The manner in which she fielded the questions on the Congress — despite its poor show in subsequent polls and the leadership crisis in the party — and her meeting with Sonia were perceived as the first attempt towards bringing all the non-BJP parties together.

“We had a nice meeting and Rahulji was also present. We discussed the political situation in general. We also discussed the Pegasus issue and the Covid situation in the country,” Mamata said, emerging from the 40-minute meeting.

“If the BJP has to be defeated, all the Opposition parties have to come together,” she added while talking to reporters outside 10 Janpath.

Cautious Mamata: Since Mamata mooted the proposal for an Opposition platform to take on the BJP in her July 21 address and her party subsequently raised the anti-BJP pitch in Parliament, the Bengal chief minister has got the tag of the main architect of the proposed front.

If there is one striking theme of Mamata’s Delhi trip this time, it’s her repeated insistence that she is neither the face of the front nor its main force.

“I am a cadre,” Mamata told the news conference.

“I want to help in belling the cat…. I am not a VIP,” she added, making it clear that she was not interested in proposing a pole position for herself in the front.

The clarification was significant as Trinamul MPs had earlier in the day proposed at a meeting that she should lead the fight against the BJP and be the face of the Opposition.

Aware that such an endorsement may come in the way of the front even before its broad contours are defined, Mamata has been cautious on the question of leadership of the alliance.

“I am not a political astrologer who can answer questions on leadership of the front…. Everything will depend on the situation,” she said.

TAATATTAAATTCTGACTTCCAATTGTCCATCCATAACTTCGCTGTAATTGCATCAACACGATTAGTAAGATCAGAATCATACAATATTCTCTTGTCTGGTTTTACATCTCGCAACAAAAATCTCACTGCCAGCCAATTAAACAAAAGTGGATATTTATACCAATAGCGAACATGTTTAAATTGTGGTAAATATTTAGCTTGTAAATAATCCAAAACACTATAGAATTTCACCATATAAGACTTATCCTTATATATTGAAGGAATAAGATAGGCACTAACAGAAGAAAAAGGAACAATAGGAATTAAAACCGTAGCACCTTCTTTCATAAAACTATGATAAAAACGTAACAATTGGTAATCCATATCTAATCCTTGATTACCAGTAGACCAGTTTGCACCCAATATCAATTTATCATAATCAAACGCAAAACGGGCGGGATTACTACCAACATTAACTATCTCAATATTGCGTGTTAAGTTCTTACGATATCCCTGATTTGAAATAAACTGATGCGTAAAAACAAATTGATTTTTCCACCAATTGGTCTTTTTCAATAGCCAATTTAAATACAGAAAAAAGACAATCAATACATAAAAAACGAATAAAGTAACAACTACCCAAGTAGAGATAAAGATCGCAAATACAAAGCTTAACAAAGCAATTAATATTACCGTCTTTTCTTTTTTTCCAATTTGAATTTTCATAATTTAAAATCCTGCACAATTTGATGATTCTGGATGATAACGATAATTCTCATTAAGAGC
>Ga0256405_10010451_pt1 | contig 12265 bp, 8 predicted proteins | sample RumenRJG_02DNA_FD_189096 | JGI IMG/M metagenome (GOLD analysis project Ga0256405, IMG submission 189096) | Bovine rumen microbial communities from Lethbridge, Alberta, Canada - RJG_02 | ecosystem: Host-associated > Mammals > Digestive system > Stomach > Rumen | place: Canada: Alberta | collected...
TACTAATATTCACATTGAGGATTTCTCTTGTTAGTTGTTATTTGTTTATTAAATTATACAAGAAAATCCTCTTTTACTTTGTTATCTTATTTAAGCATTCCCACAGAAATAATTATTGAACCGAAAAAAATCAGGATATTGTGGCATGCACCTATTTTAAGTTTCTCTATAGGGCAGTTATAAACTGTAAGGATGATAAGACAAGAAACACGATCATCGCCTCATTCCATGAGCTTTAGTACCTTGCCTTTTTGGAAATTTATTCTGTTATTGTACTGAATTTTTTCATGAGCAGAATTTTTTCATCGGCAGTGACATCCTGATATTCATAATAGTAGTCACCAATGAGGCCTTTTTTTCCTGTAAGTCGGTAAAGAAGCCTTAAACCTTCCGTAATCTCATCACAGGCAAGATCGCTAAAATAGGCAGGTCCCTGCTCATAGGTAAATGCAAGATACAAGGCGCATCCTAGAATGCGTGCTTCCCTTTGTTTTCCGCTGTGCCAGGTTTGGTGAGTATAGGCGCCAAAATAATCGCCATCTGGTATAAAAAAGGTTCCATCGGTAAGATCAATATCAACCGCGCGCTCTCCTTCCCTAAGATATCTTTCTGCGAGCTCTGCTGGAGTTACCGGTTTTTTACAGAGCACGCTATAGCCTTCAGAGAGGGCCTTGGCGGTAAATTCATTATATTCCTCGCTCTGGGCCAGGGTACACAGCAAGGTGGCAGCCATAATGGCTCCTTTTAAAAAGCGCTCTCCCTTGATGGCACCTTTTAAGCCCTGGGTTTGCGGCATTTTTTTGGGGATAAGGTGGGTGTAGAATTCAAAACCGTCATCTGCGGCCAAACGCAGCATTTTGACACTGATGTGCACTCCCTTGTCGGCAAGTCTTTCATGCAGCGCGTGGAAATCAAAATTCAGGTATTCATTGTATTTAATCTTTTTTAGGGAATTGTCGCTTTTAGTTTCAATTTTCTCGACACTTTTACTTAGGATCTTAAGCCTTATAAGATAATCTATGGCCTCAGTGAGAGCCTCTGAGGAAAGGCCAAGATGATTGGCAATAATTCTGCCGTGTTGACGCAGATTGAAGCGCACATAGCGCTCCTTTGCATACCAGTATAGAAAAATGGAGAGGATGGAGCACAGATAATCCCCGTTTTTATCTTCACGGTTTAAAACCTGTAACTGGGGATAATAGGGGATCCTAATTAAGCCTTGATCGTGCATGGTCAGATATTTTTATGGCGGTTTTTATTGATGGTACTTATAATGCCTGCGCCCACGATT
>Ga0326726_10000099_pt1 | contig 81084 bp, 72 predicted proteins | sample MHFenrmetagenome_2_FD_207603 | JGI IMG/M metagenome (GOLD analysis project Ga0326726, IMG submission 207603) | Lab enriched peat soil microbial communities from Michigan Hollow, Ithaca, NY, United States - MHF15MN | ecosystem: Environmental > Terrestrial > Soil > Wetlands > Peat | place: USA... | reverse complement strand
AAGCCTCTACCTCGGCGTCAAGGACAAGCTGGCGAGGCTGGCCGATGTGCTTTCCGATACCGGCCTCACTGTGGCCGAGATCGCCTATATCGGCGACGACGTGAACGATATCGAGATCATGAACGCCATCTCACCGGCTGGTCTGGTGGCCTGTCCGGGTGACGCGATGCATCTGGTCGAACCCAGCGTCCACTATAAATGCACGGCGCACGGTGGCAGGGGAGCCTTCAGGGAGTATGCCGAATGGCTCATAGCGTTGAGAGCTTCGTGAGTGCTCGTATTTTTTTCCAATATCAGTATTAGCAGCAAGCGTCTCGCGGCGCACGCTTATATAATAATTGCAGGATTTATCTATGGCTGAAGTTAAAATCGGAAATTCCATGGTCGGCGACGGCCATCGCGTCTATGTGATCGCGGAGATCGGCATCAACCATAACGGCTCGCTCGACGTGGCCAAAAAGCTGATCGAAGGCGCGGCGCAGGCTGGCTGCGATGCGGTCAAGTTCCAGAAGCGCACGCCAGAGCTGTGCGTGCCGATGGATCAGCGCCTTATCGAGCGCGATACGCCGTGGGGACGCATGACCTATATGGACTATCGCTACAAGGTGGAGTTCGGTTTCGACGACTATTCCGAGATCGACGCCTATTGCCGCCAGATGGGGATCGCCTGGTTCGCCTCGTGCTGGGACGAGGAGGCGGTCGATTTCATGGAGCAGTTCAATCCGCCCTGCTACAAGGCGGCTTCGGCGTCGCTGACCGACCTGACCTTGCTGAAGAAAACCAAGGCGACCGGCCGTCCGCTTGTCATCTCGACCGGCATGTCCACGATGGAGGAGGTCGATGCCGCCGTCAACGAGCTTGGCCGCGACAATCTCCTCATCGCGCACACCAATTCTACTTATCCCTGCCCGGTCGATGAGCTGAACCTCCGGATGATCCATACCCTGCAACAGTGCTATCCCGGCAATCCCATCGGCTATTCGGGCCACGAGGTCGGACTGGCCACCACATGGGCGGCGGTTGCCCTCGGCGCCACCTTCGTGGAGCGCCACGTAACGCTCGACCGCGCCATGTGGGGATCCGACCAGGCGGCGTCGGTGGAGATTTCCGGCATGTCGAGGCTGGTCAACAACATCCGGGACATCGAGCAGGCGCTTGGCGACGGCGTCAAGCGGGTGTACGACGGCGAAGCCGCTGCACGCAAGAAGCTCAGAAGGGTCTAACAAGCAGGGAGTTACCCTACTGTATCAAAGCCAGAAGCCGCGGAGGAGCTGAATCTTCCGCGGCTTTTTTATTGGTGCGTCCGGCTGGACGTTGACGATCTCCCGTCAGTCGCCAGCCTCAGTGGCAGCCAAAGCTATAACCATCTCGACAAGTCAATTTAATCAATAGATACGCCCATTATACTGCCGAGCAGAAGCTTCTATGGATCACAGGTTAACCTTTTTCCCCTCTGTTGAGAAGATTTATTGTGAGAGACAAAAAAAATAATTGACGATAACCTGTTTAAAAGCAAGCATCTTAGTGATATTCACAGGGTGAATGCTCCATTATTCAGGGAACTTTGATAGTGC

When pointed out that a fight against Modi without a face may hurt the prospects of the Opposition front, she replied: “The country will fight against Modi…. A lot of faces will come up to save our democracy.”

Inclusive approach: More and more parties are likely to join the fight against the BJP in the coming days, Mamata hinted while answering questions on whether attempts would be made to woo some of the BJP allies or parties friendly with the saffron camp in the proposed front.

“I maintain good relations with Jaganmohan Reddy, Naveen Patnaik and Chandrababu Naidu…. Some of them may not be with us today, but it doesn’t mean that they won’t come together,” Mamata said.

“If a political storm comes, it can sweep away a lot of things,” she added, predicting that a momentum against the BJP is about to develop.

According to Mamata, efforts should be made in states like Uttar Pradesh so that parties like the BSP and the SP join hands in the fight against the BJP.

Explaining the need for expanding the breadth of the alliance against the BJP, she referred to the recent experience in the Bengal polls that witnessed a triangular fight among the BJP, Trinamul and the Congress-CPM alliance.

“The Congress and the CPM should have thought who their primary enemy is,” Mamata said.

The chief minister stressed that the regional parties are going to play a larger role in the coming days. “The regional parties are very strong and they should play a lead role,” she said.

Copyright © 2020 The Telegraph. All rights reserved.